General PFAS News & Updates

In September, EPA set forth its latest draft plan for setting guidelines for PFAS limitations in industrial wastewater in certain industries, and October brought public comments on the draft.  Among EPA’s next steps in its September 2021 Preliminary Effluent Guidelines Program Plan 15 (Preliminary Plan 15) are:

  • a rulemaking process to set new limitations on

On September 23, 2021, the Pennsylvania Independent Regulatory Review Commission (IRRC) approved a final form rulemaking that revises the Pennsylvania Department of Environmental Protection’s (PADEP) regulations that implement that Land Recycling and Environmental Remediation Standards Act (Act 2).

As we discussed in a previous post, this regulatory revision includes the following new groundwater

The process to revise regulations in Pennsylvania is often long and involved, and the Pennsylvania Department of Environmental Protection’s (PADEP) revision to its Act 2 Chapter 250 regulations to incorporate cleanup standards for three per- and polyfluoroalkyl substances (PFAS) has proved to be no exception.  PADEP first published its regulatory proposal in the Pennsylvania Bulletin

At its July 29, 2021 meeting, the Pennsylvania Department of Environmental Protection (“Department”)’s Public Water System Technical Assistance Center (TAC) Board voted to recommend that the Department proceed with a draft proposed rulemaking to set maximum contaminant levels (MCLs) in drinking water for certain PFAS compounds.  The Department has proposed drinking water levels of 14

On March 24, 2021, the Pennsylvania Department of Environmental Protection (PADEP) announced that it issued an National Pollutant Discharge Elimination System (NPDES) permit to the Biddle Air National Guard Base (ANGB) (formerly the Horsham Air Guard Station) containing discharge limits of 70 parts per trillion (ppt) for the combined concentration of perfluorooctanoic acid (PFOA)

The march toward regulation of PFAS in Pennsylvania continues (see our recent post on statewide public water system sampling results), with the release of final data from sampling conducted in September 2019 of surface waters throughout the Commonwealth.  The study, a collaboration among the U.S. Geological Service (“USGS”), the Susquehanna River Basin Commission, and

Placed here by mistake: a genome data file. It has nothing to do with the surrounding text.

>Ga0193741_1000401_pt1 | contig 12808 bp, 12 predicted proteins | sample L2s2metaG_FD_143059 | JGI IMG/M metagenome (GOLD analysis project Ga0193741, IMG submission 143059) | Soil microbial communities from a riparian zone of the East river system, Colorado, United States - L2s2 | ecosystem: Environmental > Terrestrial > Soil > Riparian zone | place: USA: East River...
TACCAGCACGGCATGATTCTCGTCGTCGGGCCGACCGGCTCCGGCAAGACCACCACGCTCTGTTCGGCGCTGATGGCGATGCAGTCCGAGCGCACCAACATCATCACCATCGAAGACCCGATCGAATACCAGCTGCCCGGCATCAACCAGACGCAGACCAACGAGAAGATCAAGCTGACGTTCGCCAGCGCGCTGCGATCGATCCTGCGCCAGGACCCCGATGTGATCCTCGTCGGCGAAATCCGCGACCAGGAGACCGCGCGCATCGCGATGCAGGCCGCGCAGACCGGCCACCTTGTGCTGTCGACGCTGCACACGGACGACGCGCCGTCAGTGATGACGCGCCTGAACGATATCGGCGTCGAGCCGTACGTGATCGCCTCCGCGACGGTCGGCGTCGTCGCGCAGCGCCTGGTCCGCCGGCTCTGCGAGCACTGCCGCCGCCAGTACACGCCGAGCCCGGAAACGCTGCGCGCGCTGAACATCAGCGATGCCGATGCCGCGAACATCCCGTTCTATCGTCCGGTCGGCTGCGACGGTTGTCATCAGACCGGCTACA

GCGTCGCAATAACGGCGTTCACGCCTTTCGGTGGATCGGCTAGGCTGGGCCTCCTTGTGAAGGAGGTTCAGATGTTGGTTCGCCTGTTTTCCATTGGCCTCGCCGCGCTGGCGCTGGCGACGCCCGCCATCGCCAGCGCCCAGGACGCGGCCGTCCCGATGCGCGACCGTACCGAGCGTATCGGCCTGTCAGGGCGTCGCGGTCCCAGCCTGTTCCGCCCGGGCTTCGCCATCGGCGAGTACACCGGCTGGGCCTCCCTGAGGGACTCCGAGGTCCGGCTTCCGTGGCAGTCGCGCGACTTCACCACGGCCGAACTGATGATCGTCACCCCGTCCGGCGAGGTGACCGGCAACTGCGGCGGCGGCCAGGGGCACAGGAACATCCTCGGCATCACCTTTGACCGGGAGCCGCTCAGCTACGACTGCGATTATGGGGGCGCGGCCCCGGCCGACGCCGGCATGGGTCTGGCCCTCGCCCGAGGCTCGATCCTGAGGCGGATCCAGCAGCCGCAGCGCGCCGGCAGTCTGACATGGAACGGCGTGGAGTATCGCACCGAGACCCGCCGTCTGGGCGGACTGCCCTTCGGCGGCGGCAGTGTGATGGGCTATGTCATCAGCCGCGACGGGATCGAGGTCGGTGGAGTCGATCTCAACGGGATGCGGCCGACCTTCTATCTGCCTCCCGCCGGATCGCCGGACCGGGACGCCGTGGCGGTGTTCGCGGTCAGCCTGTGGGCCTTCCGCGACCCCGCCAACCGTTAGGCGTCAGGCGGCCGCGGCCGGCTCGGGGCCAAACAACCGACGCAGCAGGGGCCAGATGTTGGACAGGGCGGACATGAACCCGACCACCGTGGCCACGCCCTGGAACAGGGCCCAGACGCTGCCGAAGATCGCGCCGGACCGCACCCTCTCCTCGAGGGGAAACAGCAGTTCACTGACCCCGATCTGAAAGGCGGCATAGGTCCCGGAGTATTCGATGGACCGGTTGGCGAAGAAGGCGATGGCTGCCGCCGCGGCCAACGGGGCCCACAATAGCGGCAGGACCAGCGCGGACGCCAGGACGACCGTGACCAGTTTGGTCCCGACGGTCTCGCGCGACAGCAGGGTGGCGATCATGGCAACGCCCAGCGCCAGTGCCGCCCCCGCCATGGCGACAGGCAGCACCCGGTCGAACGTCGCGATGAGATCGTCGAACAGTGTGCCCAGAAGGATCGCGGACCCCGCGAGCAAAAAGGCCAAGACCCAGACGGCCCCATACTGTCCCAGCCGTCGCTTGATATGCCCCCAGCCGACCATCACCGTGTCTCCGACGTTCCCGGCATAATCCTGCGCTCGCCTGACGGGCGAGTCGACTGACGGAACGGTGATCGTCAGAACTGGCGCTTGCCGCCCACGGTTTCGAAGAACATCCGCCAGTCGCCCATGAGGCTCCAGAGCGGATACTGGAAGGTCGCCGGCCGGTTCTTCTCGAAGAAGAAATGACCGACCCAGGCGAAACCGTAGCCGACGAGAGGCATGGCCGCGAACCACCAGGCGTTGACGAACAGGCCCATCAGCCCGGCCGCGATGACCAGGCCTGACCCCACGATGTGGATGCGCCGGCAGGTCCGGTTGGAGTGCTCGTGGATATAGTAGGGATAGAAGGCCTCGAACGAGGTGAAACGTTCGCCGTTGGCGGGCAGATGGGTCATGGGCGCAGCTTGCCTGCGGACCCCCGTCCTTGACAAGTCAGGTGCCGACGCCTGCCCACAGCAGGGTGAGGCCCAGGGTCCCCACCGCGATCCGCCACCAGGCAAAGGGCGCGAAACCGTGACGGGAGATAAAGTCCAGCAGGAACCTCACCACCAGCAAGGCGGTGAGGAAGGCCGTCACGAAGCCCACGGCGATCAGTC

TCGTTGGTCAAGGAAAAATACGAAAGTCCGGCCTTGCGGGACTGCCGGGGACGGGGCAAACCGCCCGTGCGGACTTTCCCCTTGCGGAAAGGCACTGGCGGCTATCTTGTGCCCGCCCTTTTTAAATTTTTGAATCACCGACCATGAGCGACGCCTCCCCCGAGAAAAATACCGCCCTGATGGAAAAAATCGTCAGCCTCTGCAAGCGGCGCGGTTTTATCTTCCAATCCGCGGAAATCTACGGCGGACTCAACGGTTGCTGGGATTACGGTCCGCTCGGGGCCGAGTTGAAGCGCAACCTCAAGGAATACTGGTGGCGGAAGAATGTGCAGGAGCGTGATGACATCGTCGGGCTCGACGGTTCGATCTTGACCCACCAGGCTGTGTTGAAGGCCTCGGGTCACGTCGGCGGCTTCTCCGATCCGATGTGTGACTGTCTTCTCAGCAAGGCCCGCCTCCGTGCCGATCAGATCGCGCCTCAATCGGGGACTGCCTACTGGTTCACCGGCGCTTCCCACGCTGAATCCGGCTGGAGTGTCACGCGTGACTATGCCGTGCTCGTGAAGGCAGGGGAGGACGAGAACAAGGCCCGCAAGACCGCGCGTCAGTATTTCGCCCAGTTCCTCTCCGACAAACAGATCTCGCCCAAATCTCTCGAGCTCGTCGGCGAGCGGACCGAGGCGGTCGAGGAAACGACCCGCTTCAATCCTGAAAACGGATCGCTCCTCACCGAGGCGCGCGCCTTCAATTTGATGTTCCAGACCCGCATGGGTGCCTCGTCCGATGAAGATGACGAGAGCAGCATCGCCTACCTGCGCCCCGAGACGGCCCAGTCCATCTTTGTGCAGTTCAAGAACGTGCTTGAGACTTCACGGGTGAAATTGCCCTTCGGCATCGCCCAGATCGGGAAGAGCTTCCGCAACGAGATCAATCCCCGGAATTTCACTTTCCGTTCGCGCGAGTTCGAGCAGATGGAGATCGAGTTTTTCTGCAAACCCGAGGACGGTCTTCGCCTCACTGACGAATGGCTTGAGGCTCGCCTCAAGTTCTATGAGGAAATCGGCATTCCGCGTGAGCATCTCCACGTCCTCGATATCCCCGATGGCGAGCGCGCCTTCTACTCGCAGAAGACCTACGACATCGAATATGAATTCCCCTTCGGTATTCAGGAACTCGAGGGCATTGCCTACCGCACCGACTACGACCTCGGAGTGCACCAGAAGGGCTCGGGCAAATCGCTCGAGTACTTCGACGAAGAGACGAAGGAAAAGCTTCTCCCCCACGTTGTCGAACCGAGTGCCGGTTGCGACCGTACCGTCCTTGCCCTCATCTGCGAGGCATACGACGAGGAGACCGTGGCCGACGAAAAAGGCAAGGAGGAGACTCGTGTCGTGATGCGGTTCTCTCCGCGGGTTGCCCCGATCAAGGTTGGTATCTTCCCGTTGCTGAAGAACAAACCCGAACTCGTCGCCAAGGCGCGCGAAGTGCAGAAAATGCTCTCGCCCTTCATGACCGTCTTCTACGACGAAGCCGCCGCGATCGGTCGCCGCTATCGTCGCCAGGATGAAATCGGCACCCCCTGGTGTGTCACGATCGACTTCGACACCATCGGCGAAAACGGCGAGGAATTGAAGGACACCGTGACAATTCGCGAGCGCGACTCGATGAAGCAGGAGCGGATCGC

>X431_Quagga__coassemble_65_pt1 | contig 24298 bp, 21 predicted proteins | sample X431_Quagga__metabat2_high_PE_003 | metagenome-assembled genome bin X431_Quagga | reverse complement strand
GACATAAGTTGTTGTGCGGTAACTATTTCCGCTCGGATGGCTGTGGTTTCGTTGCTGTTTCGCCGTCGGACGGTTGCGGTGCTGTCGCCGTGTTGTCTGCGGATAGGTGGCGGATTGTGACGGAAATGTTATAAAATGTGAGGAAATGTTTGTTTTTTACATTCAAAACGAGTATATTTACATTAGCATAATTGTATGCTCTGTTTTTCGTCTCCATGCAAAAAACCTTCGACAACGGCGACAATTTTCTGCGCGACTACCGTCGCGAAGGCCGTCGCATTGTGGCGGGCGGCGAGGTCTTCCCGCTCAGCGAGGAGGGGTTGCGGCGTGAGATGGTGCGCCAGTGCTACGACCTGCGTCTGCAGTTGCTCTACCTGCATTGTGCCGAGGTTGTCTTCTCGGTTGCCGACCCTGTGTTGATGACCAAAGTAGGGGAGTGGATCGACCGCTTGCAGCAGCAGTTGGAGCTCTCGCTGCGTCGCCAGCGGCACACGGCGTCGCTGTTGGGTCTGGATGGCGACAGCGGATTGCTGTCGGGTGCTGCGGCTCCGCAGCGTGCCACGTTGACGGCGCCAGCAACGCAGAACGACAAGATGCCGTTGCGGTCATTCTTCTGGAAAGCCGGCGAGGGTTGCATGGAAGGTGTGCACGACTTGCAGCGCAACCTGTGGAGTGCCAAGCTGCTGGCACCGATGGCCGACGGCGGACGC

The California Office of Environmental Health Hazard Assessment (OEHHA) is expanding its review of potential substances to add to its Proposition 65 list of chemicals that cause cancer.

Earlier this year, the state announced it intended to add perfluorooctanoic acid (PFOA) and perfluorooctanesulfonic acid (PFOS) to the list. After the public comment periods ended for

In the March 3, 2021 Federal Register, EPA issued its final regulatory determinations for substances on the fourth Drinking Water Contaminant Candidate List (“CCL 4”). Under the federal Safe Drinking Water Act, EPA is required to publish a list every five years of chemicals that are known or suspected to be found in public drinking

We’ve discussed in our previous posts the process that EPA will likely use to designate PFOA and PFOS as “hazardous substances,” how that designation will impact responsible parties, and what effects it may have on current EPA-lead investigations and remediations. In this article we discuss how the process may impact states that are